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Remarks by Deputy Secretary of Commerce Don Graves at the Russian Military Industry Complex Roundtable

Oct 14, 2022

Remarks by Deputy Secretary of Commerce Don Graves at the Russian Military Industry Complex Roundtable
Fri, 10/14/2022 – 10:59

ICT Supply Chain


Friday, October 14, 2022

Office of Public Affairs

Don Graves

Thank you, Deputy Secretary Adeyemo, for bringing us together today. And thank you to all in the room who have joined the effort.

When Russia launched its unconscionable war against the Ukrainian people, the Commerce Department had to rewrite the playbook of economic statecraft.

The United States needed to degrade Russia’s military capability, and quickly, without boots on the ground.

Export controls were a primary part of the solution.

Export controls have been a tool of national security and foreign policy for generations, but the department deployed them with greater speed, precision, impact, and multilateral coordination than ever before.

The significance of our actions is hard to exaggerate.

Almost eight months into what was expected to be a quick strike campaign, Russia’s ability to resupply is deeply in question.

What did Commerce do, and how did we do it?

We started by working hard to recalibrate, revitalize, and reinforce our international partnerships to provide a unified international response.

In record time, we worked with many of you here to build a coalition of 38 like-minded partners from North America to Europe and the Indo-Pacific, all of whom agree that Russia’s actions represent a global security threat that cannot go unanswered.

Working with our allies and partners, we focused on adding new export controls on items that would have the greatest impact on Russia’s military and defense industrial base.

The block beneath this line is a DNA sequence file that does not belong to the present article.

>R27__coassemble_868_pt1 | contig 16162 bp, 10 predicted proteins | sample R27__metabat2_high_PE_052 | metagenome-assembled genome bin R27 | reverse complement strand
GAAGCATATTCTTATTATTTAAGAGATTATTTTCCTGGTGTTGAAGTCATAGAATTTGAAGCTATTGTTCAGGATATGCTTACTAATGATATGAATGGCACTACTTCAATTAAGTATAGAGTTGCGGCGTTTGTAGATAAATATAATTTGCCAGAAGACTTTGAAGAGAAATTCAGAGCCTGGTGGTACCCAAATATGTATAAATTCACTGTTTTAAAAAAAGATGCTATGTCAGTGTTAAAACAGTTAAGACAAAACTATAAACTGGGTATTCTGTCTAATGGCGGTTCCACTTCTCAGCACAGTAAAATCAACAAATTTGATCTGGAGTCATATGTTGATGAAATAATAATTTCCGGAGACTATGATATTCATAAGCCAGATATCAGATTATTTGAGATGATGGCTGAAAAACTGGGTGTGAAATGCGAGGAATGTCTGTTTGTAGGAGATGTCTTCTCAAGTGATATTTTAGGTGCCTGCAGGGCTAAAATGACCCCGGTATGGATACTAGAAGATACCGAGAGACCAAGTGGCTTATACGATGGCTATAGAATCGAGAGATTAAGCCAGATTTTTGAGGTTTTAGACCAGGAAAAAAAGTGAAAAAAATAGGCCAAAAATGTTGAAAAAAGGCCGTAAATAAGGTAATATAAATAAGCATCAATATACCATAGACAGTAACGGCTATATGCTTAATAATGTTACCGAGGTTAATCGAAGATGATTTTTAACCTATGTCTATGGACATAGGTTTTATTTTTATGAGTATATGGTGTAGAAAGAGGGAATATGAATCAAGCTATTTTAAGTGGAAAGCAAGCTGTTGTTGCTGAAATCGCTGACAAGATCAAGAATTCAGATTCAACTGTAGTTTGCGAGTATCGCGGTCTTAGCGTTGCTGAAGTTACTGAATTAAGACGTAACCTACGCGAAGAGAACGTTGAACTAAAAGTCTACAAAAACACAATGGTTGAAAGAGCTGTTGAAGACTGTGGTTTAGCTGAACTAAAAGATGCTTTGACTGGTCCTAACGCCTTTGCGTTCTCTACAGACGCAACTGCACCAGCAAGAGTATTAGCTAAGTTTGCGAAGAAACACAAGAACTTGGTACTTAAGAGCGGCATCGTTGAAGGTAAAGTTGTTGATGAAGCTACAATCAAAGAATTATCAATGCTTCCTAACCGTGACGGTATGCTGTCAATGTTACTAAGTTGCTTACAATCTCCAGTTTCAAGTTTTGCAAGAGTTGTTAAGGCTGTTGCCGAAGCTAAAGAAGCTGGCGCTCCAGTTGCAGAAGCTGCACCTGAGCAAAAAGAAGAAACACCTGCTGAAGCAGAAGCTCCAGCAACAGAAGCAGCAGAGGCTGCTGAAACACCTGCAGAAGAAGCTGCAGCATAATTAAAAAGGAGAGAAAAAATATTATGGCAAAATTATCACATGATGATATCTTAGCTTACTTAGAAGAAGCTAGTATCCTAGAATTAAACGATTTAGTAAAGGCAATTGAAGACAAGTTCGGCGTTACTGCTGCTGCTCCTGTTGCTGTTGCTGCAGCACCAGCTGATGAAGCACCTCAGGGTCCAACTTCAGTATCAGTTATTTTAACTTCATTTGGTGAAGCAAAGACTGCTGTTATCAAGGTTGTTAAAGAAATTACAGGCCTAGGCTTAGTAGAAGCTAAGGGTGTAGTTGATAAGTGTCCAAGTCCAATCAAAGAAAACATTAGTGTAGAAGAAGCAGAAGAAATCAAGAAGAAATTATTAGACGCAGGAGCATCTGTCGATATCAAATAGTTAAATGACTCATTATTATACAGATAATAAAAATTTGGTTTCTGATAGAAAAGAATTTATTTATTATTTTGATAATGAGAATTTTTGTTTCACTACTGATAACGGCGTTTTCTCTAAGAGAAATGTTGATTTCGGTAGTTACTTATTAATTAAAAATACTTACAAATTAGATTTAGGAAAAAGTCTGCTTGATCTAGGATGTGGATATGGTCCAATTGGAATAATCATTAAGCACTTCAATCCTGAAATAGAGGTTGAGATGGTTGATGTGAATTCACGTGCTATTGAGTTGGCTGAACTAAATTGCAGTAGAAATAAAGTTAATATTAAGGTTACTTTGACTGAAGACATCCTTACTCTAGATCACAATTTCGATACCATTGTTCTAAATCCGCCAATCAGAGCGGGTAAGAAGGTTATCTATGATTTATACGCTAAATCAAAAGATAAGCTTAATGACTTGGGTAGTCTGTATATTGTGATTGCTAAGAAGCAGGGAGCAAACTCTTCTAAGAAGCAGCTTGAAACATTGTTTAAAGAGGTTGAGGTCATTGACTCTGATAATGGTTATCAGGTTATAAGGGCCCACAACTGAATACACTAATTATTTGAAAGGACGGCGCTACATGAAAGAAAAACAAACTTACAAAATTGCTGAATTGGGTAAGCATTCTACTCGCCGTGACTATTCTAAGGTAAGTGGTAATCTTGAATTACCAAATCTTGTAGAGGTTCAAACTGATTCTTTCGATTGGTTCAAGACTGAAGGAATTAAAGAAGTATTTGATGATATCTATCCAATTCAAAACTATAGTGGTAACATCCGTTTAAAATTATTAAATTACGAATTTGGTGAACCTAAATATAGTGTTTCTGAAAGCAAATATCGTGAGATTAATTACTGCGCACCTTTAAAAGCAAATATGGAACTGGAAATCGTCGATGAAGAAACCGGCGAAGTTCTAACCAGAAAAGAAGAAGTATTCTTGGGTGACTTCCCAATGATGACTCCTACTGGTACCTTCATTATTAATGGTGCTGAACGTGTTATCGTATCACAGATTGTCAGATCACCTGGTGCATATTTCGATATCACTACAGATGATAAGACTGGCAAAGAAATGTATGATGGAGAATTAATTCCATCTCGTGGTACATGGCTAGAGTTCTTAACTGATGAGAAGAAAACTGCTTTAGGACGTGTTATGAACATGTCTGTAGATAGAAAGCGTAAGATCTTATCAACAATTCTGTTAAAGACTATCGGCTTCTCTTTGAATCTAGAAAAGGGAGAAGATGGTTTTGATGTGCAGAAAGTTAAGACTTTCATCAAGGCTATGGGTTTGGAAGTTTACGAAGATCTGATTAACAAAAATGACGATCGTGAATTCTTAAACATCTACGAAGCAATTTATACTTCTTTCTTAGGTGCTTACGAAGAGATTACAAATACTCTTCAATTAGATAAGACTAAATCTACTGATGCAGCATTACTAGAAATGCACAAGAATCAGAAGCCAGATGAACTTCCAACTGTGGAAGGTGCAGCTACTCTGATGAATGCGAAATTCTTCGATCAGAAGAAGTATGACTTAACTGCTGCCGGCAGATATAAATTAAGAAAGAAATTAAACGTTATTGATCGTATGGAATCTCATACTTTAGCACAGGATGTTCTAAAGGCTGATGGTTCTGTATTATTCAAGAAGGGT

This included restrictions on items controlled by the four multilateral export control regimes, less-sensitive dual-use items with military applications, and items that could assist Russia’s manufacturing and production capabilities. 

Also, to be sure that U.S. technology, software, and tools were not used to produce non-U.S. items that could support Russia’s military capabilities, we extended our foreign direct product rule to impose restrictions on many of those non-U.S. items for Russia, Belarus, and military end users in those countries.

In addition to targeting certain types of items and technologies, we also targeted specific Russian and Belarusian military end users by adding them to our Entity List.

As a result of our efforts, along with those of our allies and partners, we have seen significant impacts based on public reporting.

Since the imposition of our controls, Russia’s semiconductor imports, the lifeblood of Russia’s weaponry, have dropped by nearly 70 percent compared to the same time period last year.  

Russian hypersonic ballistic missile production has nearly ceased due to the lack of necessary semiconductors used in the manufacturing process. 

The production of cars fell by three-quarters compared to last year, indicating that critical advanced microchips for civilian vehicles are being redirected for military use.   

The Russian military is taking chips from dishwashers and refrigerators to fix their military hardware, because they have run out of semiconductors.  Russia’s industry is on life-support.

Russia’s military aviation program no longer benefits from the revenue and resupply provided by aviation trade.  Russian media reports that production of its next-generation airborne early warning and control aircraft has stalled due to lack of foreign components, including semiconductors.

Mechanical plants, including those producing surface-to-air missiles have been shut down.

Russia has begun using Soviet-era defense stocks as its own companies are targeted by our controls.

Finally, Russia has had to approach North Korea for artillery shells and rockets.

We will continue to work with all of you to analyze the effectiveness of our controls and continue to take action to further our support for the people of Ukraine.

Thank you, again, for the opportunity to participate today. I’m looking forward to our discussion.

Bureaus and Offices

Bureau of Industry and Security
International Trade Administration


Don Graves


National security
Export Controls

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